Uplifting COVID-19 stories

I want to share with you some uplifting stories that put a smile on my face in this troubling time. I hope they will do yours as well.

A landlord in Wisconsin reduced April’s rent to $100 for his tenants

Source: ketv

How Czech Republic got everyone to wear masks

Pandemic creates an inflection point

There is no need to talk about the havoc that this pandemic has brought on to our society. Everybody in the world should all feel it now. Terrible as it is, the pandemic presents an opportunity for us to look at the issues that we overlook in normal times

Paid sick leave

The US is one of the only few, if not the only country, where citizens don’t get paid sick leave. When there is a risk of a wide-spreading pandemic, the lack of this benefit forces workers to go to work even though they may be sick; which increases the threat of a spread. After this catastrophe blows over, perhaps it is time for us to bring this issue to the national spotlight and to pressure lawmakers into taking actions

Stock buybacks and corporate bailouts

The fact that corporations are asking for a big bailout after years of continuous stock repurchases and lucrative executive compensation is inexcusable and intolerable. While there is a case to be made that bailouts chop off a body part to save the body and corporations should be forced to return the money once healthy again, it doesn’t make it right the fact that tax payers’ money is used to bail out companies whose failure to prepare for a macroeconomic risk is the executives’.

Regulations over gig economy

For months, gig economy companies such as Lyft and Uber have fought regulations that would require them to treat workers as employees. What that means is that workers would be entitled to healthcare insurance, paid leave and other benefits that white-collar workers usually enjoy. Some folks I saw on Twitter, most from Silicon Valley, even blasted the regulations. However, a study by The Hustle may change perspectives on this. According to The Hustle, 57% of the surveyed drivers would still drive because that’s the only way to make ends meet. Some are not even making enough to pay for their rented vehicle. Furthermore, the lack of health insurance means that they and their family are vulnerable than ever. In light of this crisis and the impact on gig economy workers, is asking for a well-designed regulation to protect workers too much to ask?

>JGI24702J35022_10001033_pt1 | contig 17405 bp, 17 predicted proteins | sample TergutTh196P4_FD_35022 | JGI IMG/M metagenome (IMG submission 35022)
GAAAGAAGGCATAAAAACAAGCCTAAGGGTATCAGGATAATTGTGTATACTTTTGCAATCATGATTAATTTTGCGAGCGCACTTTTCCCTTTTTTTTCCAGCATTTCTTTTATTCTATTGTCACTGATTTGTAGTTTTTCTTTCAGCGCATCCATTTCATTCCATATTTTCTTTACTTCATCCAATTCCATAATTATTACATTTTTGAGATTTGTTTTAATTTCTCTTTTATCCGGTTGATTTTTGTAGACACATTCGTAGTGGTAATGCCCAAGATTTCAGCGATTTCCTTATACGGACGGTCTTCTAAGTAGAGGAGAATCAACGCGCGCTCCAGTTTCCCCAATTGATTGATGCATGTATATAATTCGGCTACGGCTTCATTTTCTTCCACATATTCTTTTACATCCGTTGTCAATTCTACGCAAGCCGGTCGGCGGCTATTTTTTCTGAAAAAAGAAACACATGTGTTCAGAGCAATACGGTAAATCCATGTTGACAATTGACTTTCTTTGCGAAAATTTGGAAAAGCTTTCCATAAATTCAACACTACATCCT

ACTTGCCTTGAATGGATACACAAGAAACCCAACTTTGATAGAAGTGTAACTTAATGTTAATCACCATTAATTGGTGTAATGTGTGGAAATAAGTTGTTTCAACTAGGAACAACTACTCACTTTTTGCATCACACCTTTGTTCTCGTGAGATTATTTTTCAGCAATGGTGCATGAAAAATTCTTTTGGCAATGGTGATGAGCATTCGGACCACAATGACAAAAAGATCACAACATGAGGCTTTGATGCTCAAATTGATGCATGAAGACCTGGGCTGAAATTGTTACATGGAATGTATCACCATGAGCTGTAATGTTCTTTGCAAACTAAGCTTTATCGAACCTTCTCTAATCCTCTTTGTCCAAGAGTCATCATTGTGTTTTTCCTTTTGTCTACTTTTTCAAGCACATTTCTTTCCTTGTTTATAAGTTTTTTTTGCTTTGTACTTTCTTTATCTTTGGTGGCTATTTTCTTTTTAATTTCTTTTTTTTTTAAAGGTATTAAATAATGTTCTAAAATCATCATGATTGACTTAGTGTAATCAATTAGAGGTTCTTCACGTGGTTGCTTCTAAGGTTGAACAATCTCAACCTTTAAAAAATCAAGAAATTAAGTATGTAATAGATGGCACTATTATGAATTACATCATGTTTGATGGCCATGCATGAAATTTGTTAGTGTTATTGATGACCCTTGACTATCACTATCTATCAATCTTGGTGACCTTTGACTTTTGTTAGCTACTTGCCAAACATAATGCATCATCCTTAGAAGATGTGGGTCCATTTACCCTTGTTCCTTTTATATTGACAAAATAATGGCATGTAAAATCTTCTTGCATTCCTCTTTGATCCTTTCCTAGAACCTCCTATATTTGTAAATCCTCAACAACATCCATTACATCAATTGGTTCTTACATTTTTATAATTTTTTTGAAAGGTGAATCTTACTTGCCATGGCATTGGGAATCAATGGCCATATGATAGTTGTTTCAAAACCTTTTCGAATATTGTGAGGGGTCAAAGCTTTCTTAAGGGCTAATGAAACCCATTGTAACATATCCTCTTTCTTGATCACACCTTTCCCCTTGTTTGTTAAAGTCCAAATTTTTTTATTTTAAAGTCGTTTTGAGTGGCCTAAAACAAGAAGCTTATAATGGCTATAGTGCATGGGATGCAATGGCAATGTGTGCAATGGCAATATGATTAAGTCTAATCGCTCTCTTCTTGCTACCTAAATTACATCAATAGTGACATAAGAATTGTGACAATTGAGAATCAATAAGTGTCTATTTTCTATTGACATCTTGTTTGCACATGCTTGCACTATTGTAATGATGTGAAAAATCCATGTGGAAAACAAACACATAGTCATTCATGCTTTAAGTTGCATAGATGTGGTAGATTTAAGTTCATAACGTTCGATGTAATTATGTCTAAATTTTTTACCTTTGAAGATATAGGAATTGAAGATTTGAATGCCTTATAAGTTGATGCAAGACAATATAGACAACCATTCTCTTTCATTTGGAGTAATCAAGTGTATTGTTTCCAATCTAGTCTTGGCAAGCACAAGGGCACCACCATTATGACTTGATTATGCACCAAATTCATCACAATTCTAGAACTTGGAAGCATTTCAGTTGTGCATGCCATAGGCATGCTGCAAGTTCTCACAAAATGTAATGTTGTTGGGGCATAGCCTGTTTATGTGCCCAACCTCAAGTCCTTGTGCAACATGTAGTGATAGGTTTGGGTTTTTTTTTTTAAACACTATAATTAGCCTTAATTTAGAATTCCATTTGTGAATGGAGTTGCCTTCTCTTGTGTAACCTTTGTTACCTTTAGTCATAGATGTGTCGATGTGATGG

Source: The Hustle

Healthcare system

The lack of tests in the US, compared to what is going on in other countries, is seriously shocking. Ask any American and it’s very likely that you will get told that the US has the most advanced healthcare system in the world. That’s true…for rich people and for very sophisticated treatments. However, when it comes to healthcare for ordinary folks and normal ailments, there is a lot to be desired for in the US. The country had disappointingly managed to fail to deliver a universal healthcare solution even before the pandemic broke. Now, the case cannot be made even more pressing. Recently, it’s reported that a woman was hit with a $35,000 bill for COVID-19 treatments and tests. How was that acceptable? It could happen and bankrupt any of the middle class Americans, or, worse, paycheck-to-paycheck folks.

Work from home

This one is polarizing. Proponents of WFH must be ecstatic to make their case when essentially everybody is required to work remotely now. On the other hand, some will experience cabin-fever, frustration and the drop in productivity. Personally, I prefer going to the office. I prefer meeting my colleagues face-to-face and have a setting that helps me focus on my work more than my comfortable home.

Furthermore, WFH presents an opportunity to test a company’s infrastructure. For most of last week, my colleagues and I experienced a laggy and slow connection. Even though home internet bandwidth can contribute to the issue, it’s undoubtedly our company’s network being not set up for a spike in traffic. Additionally, mass remote working can change how managers keep staff productive and keep track of their work.

Personal finance and change in lifestyle

Many of us now face, if you haven’t already, layoff or a drop in salary as companies are downsizing to survive the pandemic. Income may dry up, but the bills will still be there. Without a fund for a rainy day like we are going through, a financial struggle or bankruptcy is likely. The 11-year bull market since the 2009 crisis which many didn’t experience makes folks become complacent. After this COVID-19 disaster, it’s a great time to ponder hard decisions and establish sensible personal finance practices.